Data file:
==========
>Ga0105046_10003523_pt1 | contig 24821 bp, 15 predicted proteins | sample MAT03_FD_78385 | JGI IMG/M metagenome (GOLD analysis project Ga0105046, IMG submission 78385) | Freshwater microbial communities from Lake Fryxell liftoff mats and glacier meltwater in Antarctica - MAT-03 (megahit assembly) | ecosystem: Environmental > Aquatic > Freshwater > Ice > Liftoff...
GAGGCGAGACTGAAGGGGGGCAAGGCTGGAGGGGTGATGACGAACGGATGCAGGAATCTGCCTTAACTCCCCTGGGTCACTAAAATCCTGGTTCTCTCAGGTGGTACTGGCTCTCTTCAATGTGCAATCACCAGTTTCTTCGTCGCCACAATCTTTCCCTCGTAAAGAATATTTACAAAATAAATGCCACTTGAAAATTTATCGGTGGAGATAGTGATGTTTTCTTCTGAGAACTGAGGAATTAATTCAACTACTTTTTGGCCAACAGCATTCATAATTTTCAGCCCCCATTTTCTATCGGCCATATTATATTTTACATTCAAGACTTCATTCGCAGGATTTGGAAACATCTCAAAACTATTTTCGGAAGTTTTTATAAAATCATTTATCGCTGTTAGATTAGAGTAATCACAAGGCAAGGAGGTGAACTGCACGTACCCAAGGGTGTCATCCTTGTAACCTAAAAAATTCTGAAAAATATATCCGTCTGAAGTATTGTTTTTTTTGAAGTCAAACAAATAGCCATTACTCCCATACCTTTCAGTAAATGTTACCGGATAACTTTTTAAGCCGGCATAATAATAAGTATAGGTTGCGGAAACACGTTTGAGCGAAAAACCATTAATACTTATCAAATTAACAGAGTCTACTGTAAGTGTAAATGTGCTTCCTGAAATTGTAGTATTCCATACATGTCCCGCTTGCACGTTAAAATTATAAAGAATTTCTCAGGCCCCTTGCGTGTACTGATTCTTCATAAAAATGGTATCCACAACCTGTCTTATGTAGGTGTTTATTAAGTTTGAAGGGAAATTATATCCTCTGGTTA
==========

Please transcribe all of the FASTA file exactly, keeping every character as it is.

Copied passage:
>Ga0105046_10003523_pt1 | contig 24821 bp, 15 predicted proteins | sample MAT03_FD_78385 | JGI IMG/M metagenome (GOLD analysis project Ga0105046, IMG submission 78385) | Freshwater microbial communities from Lake Fryxell liftoff mats and glacier meltwater in Antarctica - MAT-03 (megahit assembly) | ecosystem: Environmental > Aquatic > Freshwater > Ice > Liftoff...
GAGGCGAGACTGAAGGGGGGCAAGGCTGGAGGGGTGATGACGAACGGATGCAGGAATCTGCCTTAACTCCCCTGGGTCACTAAAATCCTGGTTCTCTCAGGTGGTACTGGCTCTCTTCAATGTGCAATCACCAGTTTCTTCGTCGCCACAATCTTTCCCTCGTAAAGAATATTTACAAAATAAATGCCACTTGAAAATTTATCGGTGGAGATAGTGATGTTTTCTTCTGAGAACTGAGGAATTAATTCAACTACTTTTTGGCCAACAGCATTCATAATTTTCAGCCCCCATTTTCTATCGGCCATATTATATTTTACATTCAAGACTTCATTCGCAGGATTTGGAAACATCTCAAAACTATTTTCGGAAGTTTTTATAAAATCATTTATCGCTGTTAGATTAGAGTAATCACAAGGCAAGGAGGTGAACTGCACGTACCCAAGGGTGTCATCCTTGTAACCTAAAAAATTCTGAAAAATATATCCGTCTGAAGTATTGTTTTTTTTGAAGTCAAACAAATAGCCATTACTCCCATACCTTTCAGTAAATGTTACCGGATAACTTTTTAAGCCGGCATAATAATAAGTATAGGTTGCGGAAACACGTTTGAGCGAAAAACCATTAATACTTATCAAATTAACAGAGTCTACTGTAAGTGTAAATGTGCTTCCTGAAATTGTAGTATTCCATACATGTCCCGCTTGCACGTTAAAATTATAAAGAATTTCTCAGGCCCCTTGCGTGTACTGATTCTTCATAAAAATGGTATCCACAACCTGTCTTATGTAGGTGTTTATTAAGTTTGAAGGGAAATTATATCCTCTGGTTA